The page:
The evolution of medical diagnosis

The evolution of medical diagnosis

January 17, 2019 DATAcated Challenge 0

Data science has become the most favourite career choice today. It attracts individuals from diverse backgrounds and has found applications in every aspect of our day to day life. The way we use internet today, has flooded the world with data and this helps in designing solutions for various businesses problems.

Healthcare stands as one of the best examples of its applications. Most of the diagnosis to identify a pathological condition is computer assisted and is carried out with the help of models generated using huge samples of data. Many sophisticated classification  models take into account the age and several vital signs of the patient. This goes a long way in minimising the effects of subjective analysis by individual doctors.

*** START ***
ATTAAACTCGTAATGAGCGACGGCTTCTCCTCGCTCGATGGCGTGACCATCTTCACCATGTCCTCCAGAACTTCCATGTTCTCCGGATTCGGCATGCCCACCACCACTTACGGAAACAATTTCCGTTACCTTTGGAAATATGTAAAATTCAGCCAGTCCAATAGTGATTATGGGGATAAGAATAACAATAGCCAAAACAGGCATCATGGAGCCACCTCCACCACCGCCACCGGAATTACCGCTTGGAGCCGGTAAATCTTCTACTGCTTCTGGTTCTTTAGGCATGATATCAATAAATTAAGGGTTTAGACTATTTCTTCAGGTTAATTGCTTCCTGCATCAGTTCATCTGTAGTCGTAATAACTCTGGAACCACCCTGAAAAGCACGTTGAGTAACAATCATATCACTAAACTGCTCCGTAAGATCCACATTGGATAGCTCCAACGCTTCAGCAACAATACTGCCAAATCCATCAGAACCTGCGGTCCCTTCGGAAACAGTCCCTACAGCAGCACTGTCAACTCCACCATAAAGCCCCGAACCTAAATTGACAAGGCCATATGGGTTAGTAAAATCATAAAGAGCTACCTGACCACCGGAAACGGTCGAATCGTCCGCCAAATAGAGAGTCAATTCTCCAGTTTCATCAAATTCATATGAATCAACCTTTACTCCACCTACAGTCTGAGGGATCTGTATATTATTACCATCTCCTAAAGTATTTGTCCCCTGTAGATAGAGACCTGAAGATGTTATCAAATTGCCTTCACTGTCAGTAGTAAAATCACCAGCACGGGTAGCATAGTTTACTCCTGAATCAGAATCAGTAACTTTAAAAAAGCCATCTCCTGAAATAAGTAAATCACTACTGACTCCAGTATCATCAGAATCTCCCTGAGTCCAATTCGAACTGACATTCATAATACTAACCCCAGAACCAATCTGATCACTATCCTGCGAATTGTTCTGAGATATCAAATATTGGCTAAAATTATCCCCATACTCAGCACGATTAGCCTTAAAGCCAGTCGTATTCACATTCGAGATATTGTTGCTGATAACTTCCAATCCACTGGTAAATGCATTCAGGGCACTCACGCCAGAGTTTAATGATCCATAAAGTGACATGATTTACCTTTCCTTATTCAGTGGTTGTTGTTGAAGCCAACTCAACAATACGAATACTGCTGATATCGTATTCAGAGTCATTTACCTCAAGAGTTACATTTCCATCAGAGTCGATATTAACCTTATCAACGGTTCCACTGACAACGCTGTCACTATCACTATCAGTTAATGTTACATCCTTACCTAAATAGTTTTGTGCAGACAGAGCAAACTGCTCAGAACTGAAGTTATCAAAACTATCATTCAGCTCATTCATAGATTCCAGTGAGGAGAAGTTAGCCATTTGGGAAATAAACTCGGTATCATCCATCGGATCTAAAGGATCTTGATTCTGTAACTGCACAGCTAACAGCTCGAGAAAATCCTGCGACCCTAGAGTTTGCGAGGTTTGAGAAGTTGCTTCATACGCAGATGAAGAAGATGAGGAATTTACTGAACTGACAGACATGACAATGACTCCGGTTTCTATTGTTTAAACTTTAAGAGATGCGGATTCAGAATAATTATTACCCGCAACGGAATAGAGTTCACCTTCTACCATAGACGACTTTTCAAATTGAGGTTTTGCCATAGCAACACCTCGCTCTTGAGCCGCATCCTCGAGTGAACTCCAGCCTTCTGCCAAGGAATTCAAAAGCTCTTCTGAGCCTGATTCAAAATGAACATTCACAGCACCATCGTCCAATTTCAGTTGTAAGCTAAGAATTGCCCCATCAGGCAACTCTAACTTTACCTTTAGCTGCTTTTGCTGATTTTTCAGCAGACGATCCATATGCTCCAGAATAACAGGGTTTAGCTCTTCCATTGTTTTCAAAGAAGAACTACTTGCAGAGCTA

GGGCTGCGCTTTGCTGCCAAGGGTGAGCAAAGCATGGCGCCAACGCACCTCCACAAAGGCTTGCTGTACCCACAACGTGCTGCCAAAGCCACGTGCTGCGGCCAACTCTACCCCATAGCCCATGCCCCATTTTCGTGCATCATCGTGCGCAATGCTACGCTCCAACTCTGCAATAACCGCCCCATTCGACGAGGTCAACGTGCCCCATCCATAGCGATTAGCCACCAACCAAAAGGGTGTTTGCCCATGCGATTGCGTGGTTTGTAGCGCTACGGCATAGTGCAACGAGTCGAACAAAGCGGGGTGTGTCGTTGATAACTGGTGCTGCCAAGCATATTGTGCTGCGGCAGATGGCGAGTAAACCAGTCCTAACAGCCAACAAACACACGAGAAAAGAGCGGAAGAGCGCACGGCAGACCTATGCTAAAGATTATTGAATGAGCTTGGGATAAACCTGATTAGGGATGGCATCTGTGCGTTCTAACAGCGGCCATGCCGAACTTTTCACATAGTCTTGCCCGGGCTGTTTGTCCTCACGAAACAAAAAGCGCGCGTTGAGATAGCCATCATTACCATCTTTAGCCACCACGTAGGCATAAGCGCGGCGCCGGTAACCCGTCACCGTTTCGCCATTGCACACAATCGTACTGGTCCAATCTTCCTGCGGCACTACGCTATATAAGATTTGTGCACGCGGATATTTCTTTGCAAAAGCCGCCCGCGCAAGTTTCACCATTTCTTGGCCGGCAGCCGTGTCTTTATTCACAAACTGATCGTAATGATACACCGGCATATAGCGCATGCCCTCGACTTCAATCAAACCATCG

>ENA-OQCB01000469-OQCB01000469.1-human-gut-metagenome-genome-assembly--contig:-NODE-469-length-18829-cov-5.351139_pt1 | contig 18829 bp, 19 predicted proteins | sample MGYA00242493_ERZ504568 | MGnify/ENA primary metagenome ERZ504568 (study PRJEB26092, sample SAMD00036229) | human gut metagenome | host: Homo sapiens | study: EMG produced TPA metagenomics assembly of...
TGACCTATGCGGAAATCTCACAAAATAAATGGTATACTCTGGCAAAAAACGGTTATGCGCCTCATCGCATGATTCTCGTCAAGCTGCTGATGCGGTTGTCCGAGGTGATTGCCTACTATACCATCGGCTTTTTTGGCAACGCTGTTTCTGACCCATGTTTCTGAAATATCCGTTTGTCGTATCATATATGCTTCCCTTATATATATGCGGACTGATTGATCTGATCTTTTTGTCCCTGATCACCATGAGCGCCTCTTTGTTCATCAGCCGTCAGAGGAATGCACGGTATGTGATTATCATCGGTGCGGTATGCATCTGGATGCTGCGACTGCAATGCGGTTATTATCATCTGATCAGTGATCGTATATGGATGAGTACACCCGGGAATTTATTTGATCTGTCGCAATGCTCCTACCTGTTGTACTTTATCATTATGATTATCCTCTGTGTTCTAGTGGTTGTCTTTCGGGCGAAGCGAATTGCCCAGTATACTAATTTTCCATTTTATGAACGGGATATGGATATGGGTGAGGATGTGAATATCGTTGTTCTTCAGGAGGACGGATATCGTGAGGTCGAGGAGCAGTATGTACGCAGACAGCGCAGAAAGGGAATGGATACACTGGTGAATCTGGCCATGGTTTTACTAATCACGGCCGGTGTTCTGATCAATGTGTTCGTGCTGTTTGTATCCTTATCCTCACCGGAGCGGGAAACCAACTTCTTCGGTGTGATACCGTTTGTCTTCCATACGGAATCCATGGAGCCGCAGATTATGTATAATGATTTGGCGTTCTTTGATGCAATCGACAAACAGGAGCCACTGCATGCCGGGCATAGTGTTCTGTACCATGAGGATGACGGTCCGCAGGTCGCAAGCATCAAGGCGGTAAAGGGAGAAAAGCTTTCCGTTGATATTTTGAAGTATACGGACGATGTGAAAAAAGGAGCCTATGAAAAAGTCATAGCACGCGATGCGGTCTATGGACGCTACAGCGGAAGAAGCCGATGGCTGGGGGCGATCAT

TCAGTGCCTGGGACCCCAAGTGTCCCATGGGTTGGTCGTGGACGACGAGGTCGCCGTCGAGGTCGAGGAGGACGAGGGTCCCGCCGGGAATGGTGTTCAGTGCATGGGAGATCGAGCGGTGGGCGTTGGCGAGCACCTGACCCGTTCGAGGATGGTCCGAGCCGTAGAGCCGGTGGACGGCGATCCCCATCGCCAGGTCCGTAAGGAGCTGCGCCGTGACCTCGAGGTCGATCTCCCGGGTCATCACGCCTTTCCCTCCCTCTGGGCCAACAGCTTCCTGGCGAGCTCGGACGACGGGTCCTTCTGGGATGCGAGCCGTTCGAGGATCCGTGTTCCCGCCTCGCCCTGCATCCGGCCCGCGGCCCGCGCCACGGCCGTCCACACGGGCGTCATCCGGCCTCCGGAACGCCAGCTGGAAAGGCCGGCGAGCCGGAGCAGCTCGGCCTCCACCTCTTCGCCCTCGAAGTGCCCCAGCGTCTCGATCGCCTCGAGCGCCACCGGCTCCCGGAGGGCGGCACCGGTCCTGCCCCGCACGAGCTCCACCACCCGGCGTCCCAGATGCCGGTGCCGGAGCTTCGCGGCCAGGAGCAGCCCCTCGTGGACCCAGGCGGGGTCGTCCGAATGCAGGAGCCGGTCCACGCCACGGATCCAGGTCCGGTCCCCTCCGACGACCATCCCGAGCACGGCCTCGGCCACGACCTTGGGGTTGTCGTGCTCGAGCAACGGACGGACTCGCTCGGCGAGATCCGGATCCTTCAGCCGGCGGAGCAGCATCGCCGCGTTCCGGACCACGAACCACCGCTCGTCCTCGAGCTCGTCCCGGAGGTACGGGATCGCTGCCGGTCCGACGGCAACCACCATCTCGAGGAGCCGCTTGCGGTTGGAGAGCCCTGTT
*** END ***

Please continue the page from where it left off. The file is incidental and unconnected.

From diversity perspective, this needs doctors and engineers to work hand in hand. To get good quality data with very less noise, it is mandatory for the medical practitioner to understand the requirements very clearly. And to build a good model, the engineers should understand the implication of each parameter on the concerned pathological condition.

The data itself comes from multiple sources and in different forms. Age, weight, height and similar parameters will be directly taken from forms filled by patients. Vital signs will be acquired through various instruments in signal form while the pathology itself can be an image of certain regions of body or specific organs. Processing all this together and accounting for these in a model requires proper normalisation techniques. Creating models based on age groups might provide better classification if the pathology is age dependent.

This application involves data acquisition (in different forms and from different sources), filtering (to remove noise and bad data), normalisation and feature selection. Finally a robust classification model is developed (taking into account the data distribution) to identify the concerned pathological condition.

By: Ranjan Piyush


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